The 2005-06 offseason was the first in MiLB.com history, and once it began there was a lot of uncertainty amongst us night-shift part-timers. Did we still have jobs? And, if so, doing what? Fortunately we were all kept on the payroll, and after a couple of offseason night shifts with very little to do I decided to come in during the day instead. None of my co-workers did so, and therefore I became, by default, the day-shift writer. It was in this context that I first wrote news articles, and again it was a case of learning as I went along. For whatever reason, one early article that sticks with me is THIS, announcing that State College’s new team would be named “The Spikes.” The article straight-facedly included phrases such as “the donkey’s bones are still on display at the University,” and was therefore an early indicator that the world of Minor League Baseball was indeed a strange and absurd one. As someone who grew up obsessing over the likes of Mad Magazine, Weird Al, The Simpsons, Get A Life (now on DVD!), and, later, Mr. Show, such deeply-ingrained conceptual weirdness appealed to me on a very fundamental level.

New for ’06!

Once the 2006 season began I settled into a role as the day-shift game recap writer/news story utility man, and that May one of the most significant developments of my professional career occurred. A co-worker by the name of Andy Tarica had been writing MiLB.com’s weekly “Promo Preview” column, which briefly describes 10 notable promos occurring over the next week. Andy was a full-time editorial producer with a lot of other work to take care of, however, and noticing my relative lack of things to do he asked if I wouldn’t mind writing the column instead. I was happy to oblige, of course, and quickly realized that this format (approximately 100 words describing each promo) was an ideal way for me to develop a voice as a writer. When talking about Minor League promotions, puns, gratuitous alliteration and obscure cultural references aren’t just tolerated — they’re encouraged!

At first I looked at Promo Preview as little more than an excuse to make jokes, but soon I realized that people were actually reading the column and that most of them worked in the industry. Minor League Baseball is big on idea sharing, of course, operating as it does on the basic principle that an idea that works well in one market may very well be adaptable to another. Unbeknownst to me, my column was fulfilling a need: those working in baseball could peruse it each week in order to see what other teams were doing. Goofily written or not, Promo Preview was a weekly compendium of industry best practices. This industry support was, and is, crucial to my professional existence and has been the foundation upon which my “empire” has been built. So thanks for that.

A typical column: leg lamps, bobble-gloves and dinosaurs

And so it has gone. “Promo Preview” was the crucial first step toward me becoming a “Minor League Baseball business and promotions writer,” but it was the establishment of this blog in October of 2007 that really got things going in that direction. It was initially just a way to pass the time during the doldrums of the offseason, but some 870 posts later it is now the most thorough example of my sensibilities and expertise and, quite possibly, the writing vehicle for which I am best known (to the extent to which I am known at all, of course).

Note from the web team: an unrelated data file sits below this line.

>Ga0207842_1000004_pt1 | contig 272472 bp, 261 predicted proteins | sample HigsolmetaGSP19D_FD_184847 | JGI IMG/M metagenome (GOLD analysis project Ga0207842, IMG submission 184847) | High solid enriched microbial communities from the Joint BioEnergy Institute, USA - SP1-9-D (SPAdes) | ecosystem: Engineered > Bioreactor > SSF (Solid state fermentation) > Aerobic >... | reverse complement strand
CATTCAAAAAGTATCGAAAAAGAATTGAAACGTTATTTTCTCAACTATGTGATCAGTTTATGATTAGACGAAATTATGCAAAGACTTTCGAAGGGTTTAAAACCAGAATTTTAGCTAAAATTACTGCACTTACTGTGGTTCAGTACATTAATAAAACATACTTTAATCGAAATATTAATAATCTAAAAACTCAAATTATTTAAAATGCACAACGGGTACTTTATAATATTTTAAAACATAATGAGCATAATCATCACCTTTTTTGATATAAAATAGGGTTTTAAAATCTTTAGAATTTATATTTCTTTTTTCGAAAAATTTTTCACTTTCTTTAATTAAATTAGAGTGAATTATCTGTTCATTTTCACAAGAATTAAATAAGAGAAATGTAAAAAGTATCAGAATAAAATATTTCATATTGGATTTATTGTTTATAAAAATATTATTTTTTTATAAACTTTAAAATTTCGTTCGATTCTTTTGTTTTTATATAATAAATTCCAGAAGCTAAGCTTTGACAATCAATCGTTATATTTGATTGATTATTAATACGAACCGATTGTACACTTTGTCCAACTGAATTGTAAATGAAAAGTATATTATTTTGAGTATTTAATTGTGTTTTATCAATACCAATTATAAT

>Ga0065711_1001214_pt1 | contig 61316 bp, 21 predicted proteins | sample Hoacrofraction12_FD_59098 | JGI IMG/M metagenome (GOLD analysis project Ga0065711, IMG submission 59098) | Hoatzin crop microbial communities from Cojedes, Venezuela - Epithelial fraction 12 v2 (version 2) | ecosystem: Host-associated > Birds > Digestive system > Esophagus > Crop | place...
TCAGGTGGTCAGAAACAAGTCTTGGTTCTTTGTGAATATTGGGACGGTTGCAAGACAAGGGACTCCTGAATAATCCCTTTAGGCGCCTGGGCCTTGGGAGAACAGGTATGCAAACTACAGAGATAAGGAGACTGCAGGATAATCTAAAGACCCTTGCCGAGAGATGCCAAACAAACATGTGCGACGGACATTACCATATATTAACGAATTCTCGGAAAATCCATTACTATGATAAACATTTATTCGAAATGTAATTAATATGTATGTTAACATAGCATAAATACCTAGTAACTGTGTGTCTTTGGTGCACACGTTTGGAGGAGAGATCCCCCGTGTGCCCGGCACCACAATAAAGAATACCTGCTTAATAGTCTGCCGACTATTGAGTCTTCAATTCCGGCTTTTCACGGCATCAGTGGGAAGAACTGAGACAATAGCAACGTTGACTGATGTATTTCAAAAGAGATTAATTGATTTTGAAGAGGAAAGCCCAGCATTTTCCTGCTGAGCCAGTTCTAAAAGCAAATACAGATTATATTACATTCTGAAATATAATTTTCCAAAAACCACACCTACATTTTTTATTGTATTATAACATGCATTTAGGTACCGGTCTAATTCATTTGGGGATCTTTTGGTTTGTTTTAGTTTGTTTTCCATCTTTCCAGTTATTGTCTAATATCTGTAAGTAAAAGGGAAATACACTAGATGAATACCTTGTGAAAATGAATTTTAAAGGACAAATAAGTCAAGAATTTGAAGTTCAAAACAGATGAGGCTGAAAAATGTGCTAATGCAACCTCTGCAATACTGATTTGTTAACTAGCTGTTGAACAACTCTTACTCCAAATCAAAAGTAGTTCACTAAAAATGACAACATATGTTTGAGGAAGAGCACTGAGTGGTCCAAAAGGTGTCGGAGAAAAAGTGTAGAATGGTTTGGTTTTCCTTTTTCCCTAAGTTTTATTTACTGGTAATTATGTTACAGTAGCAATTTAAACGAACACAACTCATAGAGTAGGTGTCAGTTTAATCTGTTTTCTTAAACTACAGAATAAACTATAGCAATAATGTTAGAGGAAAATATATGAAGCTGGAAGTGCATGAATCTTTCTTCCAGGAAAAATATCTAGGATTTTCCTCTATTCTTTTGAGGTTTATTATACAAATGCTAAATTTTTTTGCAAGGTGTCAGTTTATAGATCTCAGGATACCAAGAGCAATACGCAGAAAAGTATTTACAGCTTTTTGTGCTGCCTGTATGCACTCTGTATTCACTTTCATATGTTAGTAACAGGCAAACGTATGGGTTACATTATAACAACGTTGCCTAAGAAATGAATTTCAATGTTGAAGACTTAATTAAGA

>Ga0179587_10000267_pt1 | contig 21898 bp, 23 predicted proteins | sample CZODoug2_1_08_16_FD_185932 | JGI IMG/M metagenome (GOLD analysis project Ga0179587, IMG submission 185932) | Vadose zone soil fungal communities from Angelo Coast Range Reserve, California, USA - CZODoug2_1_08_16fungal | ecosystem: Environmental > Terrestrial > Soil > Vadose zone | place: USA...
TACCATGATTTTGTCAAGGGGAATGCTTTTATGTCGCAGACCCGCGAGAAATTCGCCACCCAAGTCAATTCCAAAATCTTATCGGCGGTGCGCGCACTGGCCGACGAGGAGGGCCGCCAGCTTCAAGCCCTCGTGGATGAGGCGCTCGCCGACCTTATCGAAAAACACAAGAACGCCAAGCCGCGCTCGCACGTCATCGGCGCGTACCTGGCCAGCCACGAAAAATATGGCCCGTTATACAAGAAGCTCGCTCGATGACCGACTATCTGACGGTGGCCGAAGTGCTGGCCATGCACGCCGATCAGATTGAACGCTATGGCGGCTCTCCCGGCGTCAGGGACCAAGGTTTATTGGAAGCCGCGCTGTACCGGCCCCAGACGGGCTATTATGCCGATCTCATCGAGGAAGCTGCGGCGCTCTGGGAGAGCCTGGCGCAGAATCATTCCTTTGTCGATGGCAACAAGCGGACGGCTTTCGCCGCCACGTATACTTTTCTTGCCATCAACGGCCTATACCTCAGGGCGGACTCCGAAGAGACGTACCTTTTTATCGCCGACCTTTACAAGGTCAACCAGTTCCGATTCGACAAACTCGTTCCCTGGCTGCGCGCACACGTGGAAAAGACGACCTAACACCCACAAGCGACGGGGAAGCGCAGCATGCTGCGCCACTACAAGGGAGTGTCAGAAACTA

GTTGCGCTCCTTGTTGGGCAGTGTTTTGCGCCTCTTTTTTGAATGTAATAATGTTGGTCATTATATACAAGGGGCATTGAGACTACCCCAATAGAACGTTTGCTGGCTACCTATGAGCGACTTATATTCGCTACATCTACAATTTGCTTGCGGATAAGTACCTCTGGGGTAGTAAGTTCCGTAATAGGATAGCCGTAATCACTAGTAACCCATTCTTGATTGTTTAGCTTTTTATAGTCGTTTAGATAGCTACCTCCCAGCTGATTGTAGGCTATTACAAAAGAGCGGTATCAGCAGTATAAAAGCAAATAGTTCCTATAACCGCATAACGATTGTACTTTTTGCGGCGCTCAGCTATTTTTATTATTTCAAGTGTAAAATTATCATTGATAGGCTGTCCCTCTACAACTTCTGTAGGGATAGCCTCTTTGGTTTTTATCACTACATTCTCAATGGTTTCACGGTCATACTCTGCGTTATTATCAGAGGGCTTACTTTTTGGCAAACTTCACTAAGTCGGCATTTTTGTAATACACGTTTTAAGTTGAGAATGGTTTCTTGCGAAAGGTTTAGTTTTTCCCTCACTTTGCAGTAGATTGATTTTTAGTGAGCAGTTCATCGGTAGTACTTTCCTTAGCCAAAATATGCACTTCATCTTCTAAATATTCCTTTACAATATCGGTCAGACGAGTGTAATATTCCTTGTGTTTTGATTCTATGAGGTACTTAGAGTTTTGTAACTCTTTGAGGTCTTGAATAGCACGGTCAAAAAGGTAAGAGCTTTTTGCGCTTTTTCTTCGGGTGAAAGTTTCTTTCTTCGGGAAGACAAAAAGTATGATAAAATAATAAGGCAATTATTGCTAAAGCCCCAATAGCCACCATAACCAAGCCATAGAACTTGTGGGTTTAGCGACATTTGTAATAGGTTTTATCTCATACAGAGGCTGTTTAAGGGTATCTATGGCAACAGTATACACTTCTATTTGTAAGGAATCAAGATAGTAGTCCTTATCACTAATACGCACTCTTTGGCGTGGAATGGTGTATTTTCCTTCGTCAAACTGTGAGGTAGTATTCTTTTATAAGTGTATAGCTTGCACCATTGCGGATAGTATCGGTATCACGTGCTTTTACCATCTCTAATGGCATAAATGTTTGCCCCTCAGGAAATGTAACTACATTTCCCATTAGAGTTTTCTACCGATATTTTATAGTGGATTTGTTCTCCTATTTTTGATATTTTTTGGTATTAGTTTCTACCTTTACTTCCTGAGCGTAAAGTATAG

Each season has brought new professional benchmarks, and the most significant to occur in more recent times was being provided with the opportunity to travel to different ballparks throughout the season (beginning in earnest with the 2010 campaign). At the time I considered this development to be of the utmost importance, for how could I be an industry expert without getting a glimpse of how teams operate? Traveling also allows me to take a more of a fan-first perspective in my writing, in that I am conveying the ballpark experience at each stop along the way. As appreciative as I am for the industry support, it is very important for me to keep finding ways to expand my audience and “On the Road” articles and blog posts have done just this. (I am able to get a LOT of content out of each trip, and as an added bonus this has helped to create the impression that I am on the road far more than the month or so of each season that I actually am).

Ben’s Biz, circa 2007

This is the sort of post that could go on and on and on, and I suppose that, by blogging standards, it has. 2013 will, somehow, mark my ninth season and that sort of longevity is something I never expected from this position. (When I was hired at MiLB.com I hadn’t ever stayed at a job for more than 11 months, save for a high school/early college stint as a dishwasher at a retirement home). There are myriad day-to-day difficulties doing something like this — from the inherent loneliness of writing for a living to perceived lack of recognition from sportswriting peers to the pervasive anxiety that accompanies an uncertain career path — but I am immensely grateful to have had the opportunity and therefore there are no regrets that, however improbably, my life has come to be defined by Minor League Baseball moreso than anything else.

It is common for me to end posts by imploring readers to get in touch, and this isn’t just some unthinking rote recitation. Your suggestions and feedback regarding what I write about is absolutely invaluable, on a purely practical level as well as a psychological one. If you have written to me in the past, I hope that the response that you received was timely and appreciative because there are few things more important to me than this sort of correspondence. Knowing that I’m part of a nationwide network of fellow travelers as opposed to simply an obscure and isolated niche-within-a-niche sportswriter is what keeps me engaged with this on a year-round basis.

Let’s keep this roller coaster ride going, delaying the inevitable precipitous descent for as long as possible!

benjamin.hill@mlb.com

twitter.com/bensbiz